Justification of an Israeli state by historical right is sheer nonsense. If Jews have a right to return after two millennia, Arabs even more may return after fifty years. The Jews, moreover, were not forced out of Judea any more than the Arabs from Israel. Facing a hostile regime, both chose to emigrate.
The Israelis need not appeal to a twenty-century-old historical right. Indeed, there is no such thing as a historical right. Ancient Egypt, Mesopotamia, Rome, and Turkey learned that painful lesson about the same land. American Indians don’t rule their country now. Thirty years of occupation since the Six-Day war of 1967, coupled with the indigenous population’s abandonment of the land and de facto Israeli sovereignty, is Israel's much more valid argument.
Israel appeals to some Christians by recalling Israel's biblical right to the land, forgetting that most Christians believe they themselves replace the Jews as the New Israel. In any case, the land is destined for some Israel, whether old or new, and not for Muslims, who make a religious point of oppressing Christians.
Serbs and Bosnians are still enemies after six hundred years. It takes only a few hotheads to stir people up. Palestinian will always remember what they perceive as Israeli injustice. The most expedient solution is to expel the Palestinians, disperse them, and pressure them into assimilation with other Arabs. Jews preserved their national aspirations in diaspora because of Jewish distinctiveness. Palestinians lack a persistent sense of a unique identity. Life in a small remnant of their country contiguous to Israel would remain a continuous humiliation to the Palestinians. The notion of continuing the Islamic terrorist warfare against Israel would be too present, too tempting. If the Palestinians stay where they are now, the war with Israel will go on, not because the people on either side are inherently bad, but because a conflict that involves nationalist ambitions cannot be arbitrated; and even if it could, enough people on both sides would not be satisfied, leaving the fire smoldering, ready to flare up on the slightest pretext.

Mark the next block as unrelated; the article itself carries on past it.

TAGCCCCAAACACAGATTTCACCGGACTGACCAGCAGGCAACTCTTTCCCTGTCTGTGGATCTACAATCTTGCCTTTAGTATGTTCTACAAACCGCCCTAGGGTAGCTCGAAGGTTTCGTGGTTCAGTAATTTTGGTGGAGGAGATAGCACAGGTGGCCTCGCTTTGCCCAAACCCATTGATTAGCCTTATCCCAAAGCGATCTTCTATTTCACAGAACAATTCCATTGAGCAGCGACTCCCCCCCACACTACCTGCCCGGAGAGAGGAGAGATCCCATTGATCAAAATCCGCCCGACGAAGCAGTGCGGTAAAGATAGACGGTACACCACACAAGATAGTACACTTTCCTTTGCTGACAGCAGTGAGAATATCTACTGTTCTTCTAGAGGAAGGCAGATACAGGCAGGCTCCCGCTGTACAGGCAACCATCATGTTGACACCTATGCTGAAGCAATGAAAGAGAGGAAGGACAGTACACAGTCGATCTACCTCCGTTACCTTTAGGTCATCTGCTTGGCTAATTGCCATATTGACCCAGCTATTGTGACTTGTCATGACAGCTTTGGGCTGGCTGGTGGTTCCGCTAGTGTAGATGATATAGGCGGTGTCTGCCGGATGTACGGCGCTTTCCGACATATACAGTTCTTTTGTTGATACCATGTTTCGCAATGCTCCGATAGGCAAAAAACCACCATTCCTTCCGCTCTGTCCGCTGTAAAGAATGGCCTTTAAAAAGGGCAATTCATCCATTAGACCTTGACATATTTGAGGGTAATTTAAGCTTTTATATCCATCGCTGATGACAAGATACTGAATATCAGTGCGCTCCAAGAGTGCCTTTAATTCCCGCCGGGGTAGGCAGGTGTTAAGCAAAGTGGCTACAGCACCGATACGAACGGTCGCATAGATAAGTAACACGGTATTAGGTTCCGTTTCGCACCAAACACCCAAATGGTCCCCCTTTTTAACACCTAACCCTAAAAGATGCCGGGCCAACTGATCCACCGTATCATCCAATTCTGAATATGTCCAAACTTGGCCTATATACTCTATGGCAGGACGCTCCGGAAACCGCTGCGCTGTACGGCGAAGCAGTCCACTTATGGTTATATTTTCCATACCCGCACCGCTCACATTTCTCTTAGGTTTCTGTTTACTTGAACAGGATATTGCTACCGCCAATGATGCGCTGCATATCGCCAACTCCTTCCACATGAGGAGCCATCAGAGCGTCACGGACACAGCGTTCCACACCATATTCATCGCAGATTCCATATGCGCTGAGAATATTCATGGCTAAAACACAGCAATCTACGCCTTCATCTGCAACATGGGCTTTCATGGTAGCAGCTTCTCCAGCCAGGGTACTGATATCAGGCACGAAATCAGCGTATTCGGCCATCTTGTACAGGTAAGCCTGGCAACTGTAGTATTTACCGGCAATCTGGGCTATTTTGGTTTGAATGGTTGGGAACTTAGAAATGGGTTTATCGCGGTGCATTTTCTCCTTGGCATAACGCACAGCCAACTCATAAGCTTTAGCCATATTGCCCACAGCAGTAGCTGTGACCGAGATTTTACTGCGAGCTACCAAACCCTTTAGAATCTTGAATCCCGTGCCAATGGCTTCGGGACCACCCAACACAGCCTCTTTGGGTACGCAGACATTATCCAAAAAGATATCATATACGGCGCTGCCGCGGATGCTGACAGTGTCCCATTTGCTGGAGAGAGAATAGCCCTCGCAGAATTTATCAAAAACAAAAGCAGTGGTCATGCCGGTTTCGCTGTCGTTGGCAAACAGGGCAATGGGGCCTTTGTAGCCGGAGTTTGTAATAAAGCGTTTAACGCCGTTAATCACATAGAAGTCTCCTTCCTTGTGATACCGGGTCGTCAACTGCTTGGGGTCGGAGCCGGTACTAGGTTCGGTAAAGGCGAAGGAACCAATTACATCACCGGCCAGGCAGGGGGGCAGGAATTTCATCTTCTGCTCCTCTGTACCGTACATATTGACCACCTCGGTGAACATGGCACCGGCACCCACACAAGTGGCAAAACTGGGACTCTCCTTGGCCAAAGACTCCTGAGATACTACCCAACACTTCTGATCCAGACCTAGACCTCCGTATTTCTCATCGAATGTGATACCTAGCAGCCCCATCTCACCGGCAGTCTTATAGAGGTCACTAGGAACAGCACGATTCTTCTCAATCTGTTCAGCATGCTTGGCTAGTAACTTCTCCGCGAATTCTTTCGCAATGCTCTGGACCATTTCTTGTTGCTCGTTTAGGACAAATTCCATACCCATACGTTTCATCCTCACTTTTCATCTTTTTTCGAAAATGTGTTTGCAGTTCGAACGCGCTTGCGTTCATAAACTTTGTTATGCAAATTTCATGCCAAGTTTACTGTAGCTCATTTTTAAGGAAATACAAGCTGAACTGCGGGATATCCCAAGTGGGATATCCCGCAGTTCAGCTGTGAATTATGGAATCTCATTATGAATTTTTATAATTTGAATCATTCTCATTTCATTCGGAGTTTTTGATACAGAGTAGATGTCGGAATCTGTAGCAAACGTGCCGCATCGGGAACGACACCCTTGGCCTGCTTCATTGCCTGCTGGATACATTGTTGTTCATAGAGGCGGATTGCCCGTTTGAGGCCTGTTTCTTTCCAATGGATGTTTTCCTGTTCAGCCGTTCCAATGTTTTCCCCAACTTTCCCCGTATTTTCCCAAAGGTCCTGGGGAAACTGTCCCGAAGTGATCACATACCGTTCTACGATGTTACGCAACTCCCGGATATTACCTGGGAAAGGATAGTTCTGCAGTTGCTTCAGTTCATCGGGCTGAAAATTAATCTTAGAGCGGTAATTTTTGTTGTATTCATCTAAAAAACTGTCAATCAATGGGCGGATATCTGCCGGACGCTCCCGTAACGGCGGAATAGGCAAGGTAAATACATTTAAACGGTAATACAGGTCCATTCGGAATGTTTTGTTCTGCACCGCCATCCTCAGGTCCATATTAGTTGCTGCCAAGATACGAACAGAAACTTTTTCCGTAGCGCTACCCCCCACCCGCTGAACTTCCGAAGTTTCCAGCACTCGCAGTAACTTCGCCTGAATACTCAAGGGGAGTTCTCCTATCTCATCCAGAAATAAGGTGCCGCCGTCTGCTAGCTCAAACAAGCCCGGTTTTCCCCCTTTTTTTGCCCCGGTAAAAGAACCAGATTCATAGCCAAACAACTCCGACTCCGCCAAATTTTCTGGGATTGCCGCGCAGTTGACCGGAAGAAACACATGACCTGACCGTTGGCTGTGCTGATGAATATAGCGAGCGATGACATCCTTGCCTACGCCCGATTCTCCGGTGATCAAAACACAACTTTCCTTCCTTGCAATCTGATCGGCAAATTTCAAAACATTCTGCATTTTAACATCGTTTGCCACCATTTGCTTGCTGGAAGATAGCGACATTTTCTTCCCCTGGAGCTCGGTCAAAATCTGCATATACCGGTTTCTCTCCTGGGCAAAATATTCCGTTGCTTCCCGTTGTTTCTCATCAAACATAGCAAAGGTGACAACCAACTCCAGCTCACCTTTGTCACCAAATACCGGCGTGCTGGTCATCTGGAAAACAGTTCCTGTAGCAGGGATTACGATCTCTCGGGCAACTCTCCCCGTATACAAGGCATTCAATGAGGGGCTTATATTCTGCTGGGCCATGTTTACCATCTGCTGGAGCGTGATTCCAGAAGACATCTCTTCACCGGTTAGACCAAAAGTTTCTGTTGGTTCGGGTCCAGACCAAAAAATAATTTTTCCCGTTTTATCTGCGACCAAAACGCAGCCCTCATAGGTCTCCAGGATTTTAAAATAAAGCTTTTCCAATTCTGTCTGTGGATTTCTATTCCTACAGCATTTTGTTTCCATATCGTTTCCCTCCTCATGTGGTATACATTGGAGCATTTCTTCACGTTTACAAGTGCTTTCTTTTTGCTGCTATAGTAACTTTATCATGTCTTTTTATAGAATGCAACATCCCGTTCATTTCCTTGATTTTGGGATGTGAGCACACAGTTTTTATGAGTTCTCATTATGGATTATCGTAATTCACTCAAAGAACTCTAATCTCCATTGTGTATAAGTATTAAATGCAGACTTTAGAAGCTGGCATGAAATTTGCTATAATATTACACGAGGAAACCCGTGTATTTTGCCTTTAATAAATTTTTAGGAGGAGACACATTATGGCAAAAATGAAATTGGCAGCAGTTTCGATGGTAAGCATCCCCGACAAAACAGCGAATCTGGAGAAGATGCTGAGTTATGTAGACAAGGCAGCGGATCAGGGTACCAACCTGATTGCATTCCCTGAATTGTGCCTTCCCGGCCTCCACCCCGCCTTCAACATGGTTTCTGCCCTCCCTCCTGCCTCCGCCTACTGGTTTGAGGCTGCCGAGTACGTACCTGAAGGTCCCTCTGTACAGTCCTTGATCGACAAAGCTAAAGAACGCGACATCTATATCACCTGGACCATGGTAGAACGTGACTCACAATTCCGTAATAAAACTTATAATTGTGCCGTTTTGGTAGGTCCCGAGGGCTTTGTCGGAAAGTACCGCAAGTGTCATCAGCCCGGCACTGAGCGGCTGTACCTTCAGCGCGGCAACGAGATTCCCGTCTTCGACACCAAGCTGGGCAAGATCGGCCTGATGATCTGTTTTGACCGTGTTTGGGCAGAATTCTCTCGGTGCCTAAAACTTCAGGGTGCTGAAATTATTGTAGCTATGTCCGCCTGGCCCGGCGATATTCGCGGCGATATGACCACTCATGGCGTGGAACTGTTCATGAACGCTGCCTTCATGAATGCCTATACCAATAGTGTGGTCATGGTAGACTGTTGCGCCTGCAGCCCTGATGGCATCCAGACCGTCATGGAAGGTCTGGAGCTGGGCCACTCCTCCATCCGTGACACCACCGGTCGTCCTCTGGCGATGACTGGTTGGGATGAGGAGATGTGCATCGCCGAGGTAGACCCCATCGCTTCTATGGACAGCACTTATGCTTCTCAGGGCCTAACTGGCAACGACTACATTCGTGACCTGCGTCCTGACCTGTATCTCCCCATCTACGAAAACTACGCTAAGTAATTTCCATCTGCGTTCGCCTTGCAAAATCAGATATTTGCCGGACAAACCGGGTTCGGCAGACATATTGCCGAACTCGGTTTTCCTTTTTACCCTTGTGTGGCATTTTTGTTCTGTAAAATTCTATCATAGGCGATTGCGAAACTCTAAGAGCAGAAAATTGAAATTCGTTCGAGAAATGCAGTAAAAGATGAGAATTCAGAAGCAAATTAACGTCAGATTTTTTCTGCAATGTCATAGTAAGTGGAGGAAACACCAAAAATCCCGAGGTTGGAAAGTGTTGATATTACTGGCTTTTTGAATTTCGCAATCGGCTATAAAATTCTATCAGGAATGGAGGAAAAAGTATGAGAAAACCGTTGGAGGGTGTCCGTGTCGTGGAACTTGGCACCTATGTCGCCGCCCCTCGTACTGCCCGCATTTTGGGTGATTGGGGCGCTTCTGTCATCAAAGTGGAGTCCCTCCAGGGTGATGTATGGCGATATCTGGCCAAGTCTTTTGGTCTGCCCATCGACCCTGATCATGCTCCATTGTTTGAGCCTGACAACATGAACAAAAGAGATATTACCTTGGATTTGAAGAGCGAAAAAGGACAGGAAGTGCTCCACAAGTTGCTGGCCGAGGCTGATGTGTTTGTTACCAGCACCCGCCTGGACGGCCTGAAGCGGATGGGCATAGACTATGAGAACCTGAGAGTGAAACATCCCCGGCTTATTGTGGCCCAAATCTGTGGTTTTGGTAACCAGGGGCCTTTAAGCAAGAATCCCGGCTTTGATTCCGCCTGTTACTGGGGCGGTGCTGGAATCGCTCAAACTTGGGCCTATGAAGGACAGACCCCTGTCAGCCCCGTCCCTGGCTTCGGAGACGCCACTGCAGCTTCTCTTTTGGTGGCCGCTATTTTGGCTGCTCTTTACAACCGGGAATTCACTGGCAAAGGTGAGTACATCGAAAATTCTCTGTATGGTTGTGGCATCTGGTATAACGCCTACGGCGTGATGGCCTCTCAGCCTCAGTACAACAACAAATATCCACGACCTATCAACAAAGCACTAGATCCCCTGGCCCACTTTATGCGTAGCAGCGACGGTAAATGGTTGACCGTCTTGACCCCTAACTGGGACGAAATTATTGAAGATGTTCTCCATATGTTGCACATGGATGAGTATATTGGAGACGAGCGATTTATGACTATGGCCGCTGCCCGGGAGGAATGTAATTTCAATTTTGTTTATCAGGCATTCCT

This book often presents contradictory advice, such as either transferring Haram esh-Sharif to Arab diplomatic jurisdiction or destroying the mosques there. Either option is workable. Which one prefers is a subjective choice. Israel must at last choose a policy and adhere to it and work to bring it to life, instead of floundering about, losing Jewish lives and money and effort and goodwill.
If there is a decision to expand, it should be carried out intelligently and efficiently. If Israelis want a Jewish state, it cannot be an multi-ethnic democracy. If war threatens, Israel should strike first. Evil ends should not be exacerbated by prolonged means. Israel has shied from the problem for decades, only because Israelis uncomfortable with the solution—unwilling to pose clear questions and see clear answers, losing thousands of lives and spending hundreds of billions of dollars. The solution this book suggests is inhumane, but current Israeli policies are cumulatively worse.
 In 1994 dollars, including U.S. aid to Israel. Estimates for cumulative losses from 1948 exceed a trillion dollars when accounting for GDP losses from conscription and displacement of economic resources, embargo, and other indirect costs.